Experimentally Probing Unstable Equilibria

Robin Neville

Research output: Contribution to conferenceConference Abstract


In structural mechanics, the stability of structures is of paramount importance. A characteristic of structural stability is that simple structures can give rise to unexpectedly complex behaviour; this makes the phenomena both fascinating and dangerous. Traditionally, the focus in engineering has been on preventing buckling due to its potentially catastrophic effects. However, in recent years the focus has shifted towards exploiting the potential benefits of buckling -- large displacements, increased load-bearing capacity, and multifunctionality, to name a few.

Significant research effort has been expended to produce analytical and numerical methods and models which adequately capture the behaviour of unstable structures. Experimental methods, on the other hand, have received comparatively little attention. So much so that some classic 1980s Finite Element Analysis (FEA) benchmarks remain unverified by experiment. This lack of experimental methods is understandable; analytical methods can probe the solution space and perturb equilibria with relative ease, but these operations do not translate easily into a physical experiment. The vast majority of engineering testing uses displacement- or load-controlled uniaxial test methods, which fail to capture all but the simplest structural behaviour.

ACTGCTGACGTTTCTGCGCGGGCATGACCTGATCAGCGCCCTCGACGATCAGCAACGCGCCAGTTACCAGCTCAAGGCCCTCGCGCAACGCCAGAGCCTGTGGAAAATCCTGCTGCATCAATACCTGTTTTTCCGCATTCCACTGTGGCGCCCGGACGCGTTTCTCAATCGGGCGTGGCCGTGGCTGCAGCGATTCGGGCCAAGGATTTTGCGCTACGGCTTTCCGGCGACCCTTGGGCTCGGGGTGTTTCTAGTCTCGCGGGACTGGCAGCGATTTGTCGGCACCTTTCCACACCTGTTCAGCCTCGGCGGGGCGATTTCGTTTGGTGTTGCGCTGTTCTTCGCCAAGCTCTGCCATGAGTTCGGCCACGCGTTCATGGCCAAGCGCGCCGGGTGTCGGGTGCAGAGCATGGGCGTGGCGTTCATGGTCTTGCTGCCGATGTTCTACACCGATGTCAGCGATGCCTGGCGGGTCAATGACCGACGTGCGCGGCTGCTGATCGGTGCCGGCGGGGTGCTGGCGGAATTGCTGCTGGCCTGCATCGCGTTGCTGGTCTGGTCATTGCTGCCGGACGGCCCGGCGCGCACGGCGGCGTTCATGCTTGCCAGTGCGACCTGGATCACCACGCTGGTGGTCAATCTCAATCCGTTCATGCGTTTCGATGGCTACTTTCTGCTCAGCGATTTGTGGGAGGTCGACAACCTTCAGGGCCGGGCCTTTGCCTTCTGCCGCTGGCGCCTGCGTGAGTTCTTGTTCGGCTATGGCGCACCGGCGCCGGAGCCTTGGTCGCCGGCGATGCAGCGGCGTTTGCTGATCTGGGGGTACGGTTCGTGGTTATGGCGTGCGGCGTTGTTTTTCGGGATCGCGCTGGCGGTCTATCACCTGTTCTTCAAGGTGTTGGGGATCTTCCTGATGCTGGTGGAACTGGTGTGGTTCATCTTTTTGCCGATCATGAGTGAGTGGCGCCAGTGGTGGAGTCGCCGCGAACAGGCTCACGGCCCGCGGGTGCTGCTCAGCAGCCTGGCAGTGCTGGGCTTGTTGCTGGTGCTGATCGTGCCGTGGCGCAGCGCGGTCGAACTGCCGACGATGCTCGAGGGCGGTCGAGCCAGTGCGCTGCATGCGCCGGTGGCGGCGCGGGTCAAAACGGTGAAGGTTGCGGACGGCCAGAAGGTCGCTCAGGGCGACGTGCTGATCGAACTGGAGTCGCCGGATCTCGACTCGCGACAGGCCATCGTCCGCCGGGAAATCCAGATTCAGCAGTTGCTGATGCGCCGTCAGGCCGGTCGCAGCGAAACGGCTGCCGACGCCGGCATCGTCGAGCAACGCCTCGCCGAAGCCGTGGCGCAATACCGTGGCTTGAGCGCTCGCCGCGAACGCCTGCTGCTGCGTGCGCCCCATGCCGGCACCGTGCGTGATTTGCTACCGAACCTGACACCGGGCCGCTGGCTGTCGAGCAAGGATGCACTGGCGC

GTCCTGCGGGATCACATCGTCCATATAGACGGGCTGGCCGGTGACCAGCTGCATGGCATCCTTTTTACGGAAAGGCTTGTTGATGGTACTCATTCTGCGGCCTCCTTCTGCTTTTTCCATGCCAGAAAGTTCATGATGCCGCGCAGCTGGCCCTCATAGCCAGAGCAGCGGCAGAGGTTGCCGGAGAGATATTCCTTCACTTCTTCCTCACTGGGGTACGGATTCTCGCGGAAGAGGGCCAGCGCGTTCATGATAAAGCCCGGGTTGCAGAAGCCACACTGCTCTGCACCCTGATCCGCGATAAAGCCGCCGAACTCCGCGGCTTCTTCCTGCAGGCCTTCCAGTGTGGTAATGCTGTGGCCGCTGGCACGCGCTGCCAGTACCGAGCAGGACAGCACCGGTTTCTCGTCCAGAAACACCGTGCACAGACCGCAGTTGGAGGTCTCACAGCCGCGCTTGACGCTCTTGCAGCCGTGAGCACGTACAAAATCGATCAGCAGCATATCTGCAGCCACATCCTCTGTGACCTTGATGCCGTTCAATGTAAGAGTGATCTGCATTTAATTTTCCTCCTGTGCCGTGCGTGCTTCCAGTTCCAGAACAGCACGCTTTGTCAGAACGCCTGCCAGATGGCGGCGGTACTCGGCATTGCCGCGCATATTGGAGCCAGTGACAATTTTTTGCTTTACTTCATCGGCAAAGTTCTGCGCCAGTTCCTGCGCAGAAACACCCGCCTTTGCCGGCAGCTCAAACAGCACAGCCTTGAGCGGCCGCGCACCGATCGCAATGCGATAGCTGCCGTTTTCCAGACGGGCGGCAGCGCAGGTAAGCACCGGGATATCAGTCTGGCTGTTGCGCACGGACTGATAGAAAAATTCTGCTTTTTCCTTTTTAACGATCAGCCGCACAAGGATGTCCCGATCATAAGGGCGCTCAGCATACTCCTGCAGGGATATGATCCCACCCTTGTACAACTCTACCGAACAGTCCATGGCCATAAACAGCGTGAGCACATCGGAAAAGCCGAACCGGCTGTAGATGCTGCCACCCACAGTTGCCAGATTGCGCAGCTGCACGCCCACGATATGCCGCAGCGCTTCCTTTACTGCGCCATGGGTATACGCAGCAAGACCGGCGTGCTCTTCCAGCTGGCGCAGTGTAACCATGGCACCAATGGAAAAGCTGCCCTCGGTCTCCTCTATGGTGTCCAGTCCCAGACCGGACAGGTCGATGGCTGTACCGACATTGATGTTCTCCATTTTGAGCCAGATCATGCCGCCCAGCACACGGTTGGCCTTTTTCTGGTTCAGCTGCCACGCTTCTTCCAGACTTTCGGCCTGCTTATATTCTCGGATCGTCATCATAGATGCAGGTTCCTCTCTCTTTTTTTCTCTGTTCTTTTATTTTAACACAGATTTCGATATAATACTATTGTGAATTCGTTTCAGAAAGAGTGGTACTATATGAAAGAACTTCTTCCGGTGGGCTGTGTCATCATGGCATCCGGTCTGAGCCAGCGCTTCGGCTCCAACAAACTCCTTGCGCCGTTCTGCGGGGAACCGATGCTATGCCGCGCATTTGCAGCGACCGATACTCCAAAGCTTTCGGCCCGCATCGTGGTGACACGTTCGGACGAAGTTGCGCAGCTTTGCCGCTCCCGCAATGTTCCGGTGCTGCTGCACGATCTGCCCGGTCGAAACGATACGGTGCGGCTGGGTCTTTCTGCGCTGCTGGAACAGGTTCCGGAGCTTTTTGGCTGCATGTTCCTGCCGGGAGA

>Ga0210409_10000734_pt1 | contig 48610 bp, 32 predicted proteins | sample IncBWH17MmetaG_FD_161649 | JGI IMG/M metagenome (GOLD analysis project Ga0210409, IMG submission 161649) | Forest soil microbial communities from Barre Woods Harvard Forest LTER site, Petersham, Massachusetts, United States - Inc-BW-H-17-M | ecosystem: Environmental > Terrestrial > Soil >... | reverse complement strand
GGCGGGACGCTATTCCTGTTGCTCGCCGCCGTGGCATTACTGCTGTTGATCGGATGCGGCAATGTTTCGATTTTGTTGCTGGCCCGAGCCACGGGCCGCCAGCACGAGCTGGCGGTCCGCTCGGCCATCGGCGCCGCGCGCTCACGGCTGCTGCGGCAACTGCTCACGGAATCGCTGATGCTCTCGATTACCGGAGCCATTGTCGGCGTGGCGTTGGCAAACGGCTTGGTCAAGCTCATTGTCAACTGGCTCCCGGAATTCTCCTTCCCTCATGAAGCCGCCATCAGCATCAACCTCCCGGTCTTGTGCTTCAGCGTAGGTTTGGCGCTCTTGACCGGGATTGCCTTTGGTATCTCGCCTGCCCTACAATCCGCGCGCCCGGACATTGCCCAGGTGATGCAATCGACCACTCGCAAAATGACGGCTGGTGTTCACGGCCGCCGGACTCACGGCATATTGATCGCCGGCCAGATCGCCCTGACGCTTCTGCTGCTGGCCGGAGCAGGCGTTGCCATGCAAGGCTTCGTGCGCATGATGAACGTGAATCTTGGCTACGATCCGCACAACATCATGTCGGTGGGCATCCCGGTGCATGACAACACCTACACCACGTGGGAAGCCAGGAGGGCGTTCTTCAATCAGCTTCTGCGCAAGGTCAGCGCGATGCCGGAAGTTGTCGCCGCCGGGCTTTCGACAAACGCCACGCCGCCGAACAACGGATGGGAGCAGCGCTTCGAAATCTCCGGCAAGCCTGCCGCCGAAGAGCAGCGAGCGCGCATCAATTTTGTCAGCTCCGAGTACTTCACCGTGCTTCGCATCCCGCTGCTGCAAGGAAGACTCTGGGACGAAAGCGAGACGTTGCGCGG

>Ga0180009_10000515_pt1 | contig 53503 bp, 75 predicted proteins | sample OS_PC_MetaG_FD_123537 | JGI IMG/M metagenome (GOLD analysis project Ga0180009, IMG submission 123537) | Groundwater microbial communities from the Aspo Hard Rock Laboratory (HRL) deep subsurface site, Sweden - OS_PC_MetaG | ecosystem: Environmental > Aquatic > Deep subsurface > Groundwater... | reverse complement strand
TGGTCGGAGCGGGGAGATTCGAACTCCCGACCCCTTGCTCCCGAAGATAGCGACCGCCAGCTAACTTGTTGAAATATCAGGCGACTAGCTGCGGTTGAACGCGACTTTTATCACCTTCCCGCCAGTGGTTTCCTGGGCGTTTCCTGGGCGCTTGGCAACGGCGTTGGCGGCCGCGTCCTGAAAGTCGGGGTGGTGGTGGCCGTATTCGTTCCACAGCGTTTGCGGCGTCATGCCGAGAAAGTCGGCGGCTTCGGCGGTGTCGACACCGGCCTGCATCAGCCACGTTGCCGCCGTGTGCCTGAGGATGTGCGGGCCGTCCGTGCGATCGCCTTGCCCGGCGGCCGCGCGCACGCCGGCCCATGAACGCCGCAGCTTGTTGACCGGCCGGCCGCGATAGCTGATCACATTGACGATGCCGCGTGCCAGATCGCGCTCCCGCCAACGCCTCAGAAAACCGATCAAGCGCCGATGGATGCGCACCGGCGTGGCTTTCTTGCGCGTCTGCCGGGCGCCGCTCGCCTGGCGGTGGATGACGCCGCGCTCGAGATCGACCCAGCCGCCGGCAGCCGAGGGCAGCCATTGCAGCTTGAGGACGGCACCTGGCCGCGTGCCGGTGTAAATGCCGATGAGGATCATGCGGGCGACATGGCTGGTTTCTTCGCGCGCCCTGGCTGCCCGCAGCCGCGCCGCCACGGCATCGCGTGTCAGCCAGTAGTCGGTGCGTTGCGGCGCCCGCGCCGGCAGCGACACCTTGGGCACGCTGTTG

Our aim in this work is to develop experimental methods which emulate the family of numerical path-following techniques pioneered by Riks. Path-following (also known as numerical continuation) can capture the full response of a structure, including unstable loops in the load-displacement response. An "experimental continuation" technique will give researchers a platform to validate concepts generated by FEA, and bring these one step closer to implementation. We present the first step towards such a technique, in which we have experimentally located unstable equilibria of a shallow arch which are not accessible by traditional testing.
Original languageEnglish
Publication statusAccepted/In press - 4 Mar 2018
EventEngineering Mechanics Institute Conference 2018 -
Duration: 29 May 20181 Jun 2018


ConferenceEngineering Mechanics Institute Conference 2018

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